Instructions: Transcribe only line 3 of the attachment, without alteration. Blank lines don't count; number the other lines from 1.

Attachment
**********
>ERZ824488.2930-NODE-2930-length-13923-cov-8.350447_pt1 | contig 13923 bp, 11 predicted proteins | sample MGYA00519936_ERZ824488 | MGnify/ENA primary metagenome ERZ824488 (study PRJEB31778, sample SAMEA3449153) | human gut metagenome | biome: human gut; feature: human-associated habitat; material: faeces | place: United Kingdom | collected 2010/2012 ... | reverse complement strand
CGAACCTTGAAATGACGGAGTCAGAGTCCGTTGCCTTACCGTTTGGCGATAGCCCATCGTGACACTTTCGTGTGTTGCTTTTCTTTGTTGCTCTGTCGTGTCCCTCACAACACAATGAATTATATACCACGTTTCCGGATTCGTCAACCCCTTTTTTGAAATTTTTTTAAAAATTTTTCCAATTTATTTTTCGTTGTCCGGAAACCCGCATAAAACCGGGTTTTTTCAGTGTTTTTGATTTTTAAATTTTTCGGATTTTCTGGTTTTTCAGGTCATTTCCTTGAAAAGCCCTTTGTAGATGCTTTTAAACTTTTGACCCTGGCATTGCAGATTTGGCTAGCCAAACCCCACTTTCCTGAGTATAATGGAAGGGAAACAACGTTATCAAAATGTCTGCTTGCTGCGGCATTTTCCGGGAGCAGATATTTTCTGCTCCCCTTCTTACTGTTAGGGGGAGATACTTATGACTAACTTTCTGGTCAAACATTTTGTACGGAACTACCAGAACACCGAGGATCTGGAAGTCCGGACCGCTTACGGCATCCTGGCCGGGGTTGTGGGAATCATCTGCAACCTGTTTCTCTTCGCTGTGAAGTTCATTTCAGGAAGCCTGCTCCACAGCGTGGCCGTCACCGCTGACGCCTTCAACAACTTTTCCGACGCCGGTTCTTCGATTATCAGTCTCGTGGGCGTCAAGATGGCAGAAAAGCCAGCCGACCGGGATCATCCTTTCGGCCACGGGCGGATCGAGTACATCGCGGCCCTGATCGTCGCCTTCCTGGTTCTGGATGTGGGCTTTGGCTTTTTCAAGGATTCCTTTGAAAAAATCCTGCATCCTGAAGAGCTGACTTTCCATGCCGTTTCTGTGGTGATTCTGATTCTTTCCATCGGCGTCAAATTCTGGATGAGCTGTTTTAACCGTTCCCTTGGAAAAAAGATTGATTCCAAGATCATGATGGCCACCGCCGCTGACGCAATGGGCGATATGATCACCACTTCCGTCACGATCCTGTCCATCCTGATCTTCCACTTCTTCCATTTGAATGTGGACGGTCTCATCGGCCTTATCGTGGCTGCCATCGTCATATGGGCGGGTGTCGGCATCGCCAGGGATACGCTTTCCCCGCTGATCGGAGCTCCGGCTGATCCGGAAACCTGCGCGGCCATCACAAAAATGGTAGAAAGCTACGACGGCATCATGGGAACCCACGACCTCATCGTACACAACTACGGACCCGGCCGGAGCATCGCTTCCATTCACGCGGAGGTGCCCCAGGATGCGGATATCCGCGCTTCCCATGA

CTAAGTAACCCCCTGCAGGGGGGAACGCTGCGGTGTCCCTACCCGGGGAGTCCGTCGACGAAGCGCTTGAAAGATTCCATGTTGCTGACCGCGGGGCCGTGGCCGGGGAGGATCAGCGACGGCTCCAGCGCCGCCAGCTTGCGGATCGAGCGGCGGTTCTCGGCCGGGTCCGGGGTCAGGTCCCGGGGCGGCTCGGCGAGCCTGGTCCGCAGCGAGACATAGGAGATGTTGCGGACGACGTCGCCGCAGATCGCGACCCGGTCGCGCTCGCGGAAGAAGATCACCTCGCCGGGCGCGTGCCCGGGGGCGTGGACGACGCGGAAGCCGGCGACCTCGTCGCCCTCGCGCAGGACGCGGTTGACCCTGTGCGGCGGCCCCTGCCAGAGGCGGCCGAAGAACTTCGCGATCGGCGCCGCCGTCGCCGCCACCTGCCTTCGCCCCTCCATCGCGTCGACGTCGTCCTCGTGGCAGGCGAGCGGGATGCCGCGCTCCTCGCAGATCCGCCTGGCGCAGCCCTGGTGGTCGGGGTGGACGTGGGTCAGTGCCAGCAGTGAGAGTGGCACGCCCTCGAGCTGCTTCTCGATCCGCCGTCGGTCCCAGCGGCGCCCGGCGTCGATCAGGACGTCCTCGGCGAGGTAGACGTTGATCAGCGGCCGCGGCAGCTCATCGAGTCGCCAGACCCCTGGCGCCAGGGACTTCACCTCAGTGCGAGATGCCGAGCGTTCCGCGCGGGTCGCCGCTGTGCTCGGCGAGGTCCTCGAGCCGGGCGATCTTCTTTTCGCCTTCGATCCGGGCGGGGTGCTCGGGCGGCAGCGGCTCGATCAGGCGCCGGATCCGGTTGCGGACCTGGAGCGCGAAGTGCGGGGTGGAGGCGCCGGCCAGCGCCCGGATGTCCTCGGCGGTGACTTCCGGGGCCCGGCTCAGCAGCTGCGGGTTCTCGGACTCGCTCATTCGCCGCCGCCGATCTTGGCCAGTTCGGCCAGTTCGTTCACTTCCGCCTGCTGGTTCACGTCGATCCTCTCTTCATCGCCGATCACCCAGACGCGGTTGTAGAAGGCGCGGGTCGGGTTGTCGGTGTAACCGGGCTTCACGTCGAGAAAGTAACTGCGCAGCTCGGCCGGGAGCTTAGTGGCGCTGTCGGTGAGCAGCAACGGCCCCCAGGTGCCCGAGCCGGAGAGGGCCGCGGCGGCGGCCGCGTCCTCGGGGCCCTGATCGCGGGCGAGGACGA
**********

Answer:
CTAAGTAACCCCCTGCAGGGGGGAACGCTGCGGTGTCCCTACCCGGGGAGTCCGTCGACGAAGCGCTTGAAAGATTCCATGTTGCTGACCGCGGGGCCGTGGCCGGGGAGGATCAGCGACGGCTCCAGCGCCGCCAGCTTGCGGATCGAGCGGCGGTTCTCGGCCGGGTCCGGGGTCAGGTCCCGGGGCGGCTCGGCGAGCCTGGTCCGCAGCGAGACATAGGAGATGTTGCGGACGACGTCGCCGCAGATCGCGACCCGGTCGCGCTCGCGGAAGAAGATCACCTCGCCGGGCGCGTGCCCGGGGGCGTGGACGACGCGGAAGCCGGCGACCTCGTCGCCCTCGCGCAGGACGCGGTTGACCCTGTGCGGCGGCCCCTGCCAGAGGCGGCCGAAGAACTTCGCGATCGGCGCCGCCGTCGCCGCCACCTGCCTTCGCCCCTCCATCGCGTCGACGTCGTCCTCGTGGCAGGCGAGCGGGATGCCGCGCTCCTCGCAGATCCGCCTGGCGCAGCCCTGGTGGTCGGGGTGGACGTGGGTCAGTGCCAGCAGTGAGAGTGGCACGCCCTCGAGCTGCTTCTCGATCCGCCGTCGGTCCCAGCGGCGCCCGGCGTCGATCAGGACGTCCTCGGCGAGGTAGACGTTGATCAGCGGCCGCGGCAGCTCATCGAGTCGCCAGACCCCTGGCGCCAGGGACTTCACCTCAGTGCGAGATGCCGAGCGTTCCGCGCGGGTCGCCGCTGTGCTCGGCGAGGTCCTCGAGCCGGGCGATCTTCTTTTCGCCTTCGATCCGGGCGGGGTGCTCGGGCGGCAGCGGCTCGATCAGGCGCCGGATCCGGTTGCGGACCTGGAGCGCGAAGTGCGGGGTGGAGGCGCCGGCCAGCGCCCGGATGTCCTCGGCGGTGACTTCCGGGGCCCGGCTCAGCAGCTGCGGGTTCTCGGACTCGCTCATTCGCCGCCGCCGATCTTGGCCAGTTCGGCCAGTTCGTTCACTTCCGCCTGCTGGTTCACGTCGATCCTCTCTTCATCGCCGATCACCCAGACGCGGTTGTAGAAGGCGCGGGTCGGGTTGTCGGTGTAACCGGGCTTCACGTCGAGAAAGTAACTGCGCAGCTCGGCCGGGAGCTTAGTGGCGCTGTCGGTGAGCAGCAACGGCCCCCAGGTGCCCGAGCCGGAGAGGGCCGCGGCGGCGGCCGCGTCCTCGGGGCCCTGATCGCGGGCGAGGACGA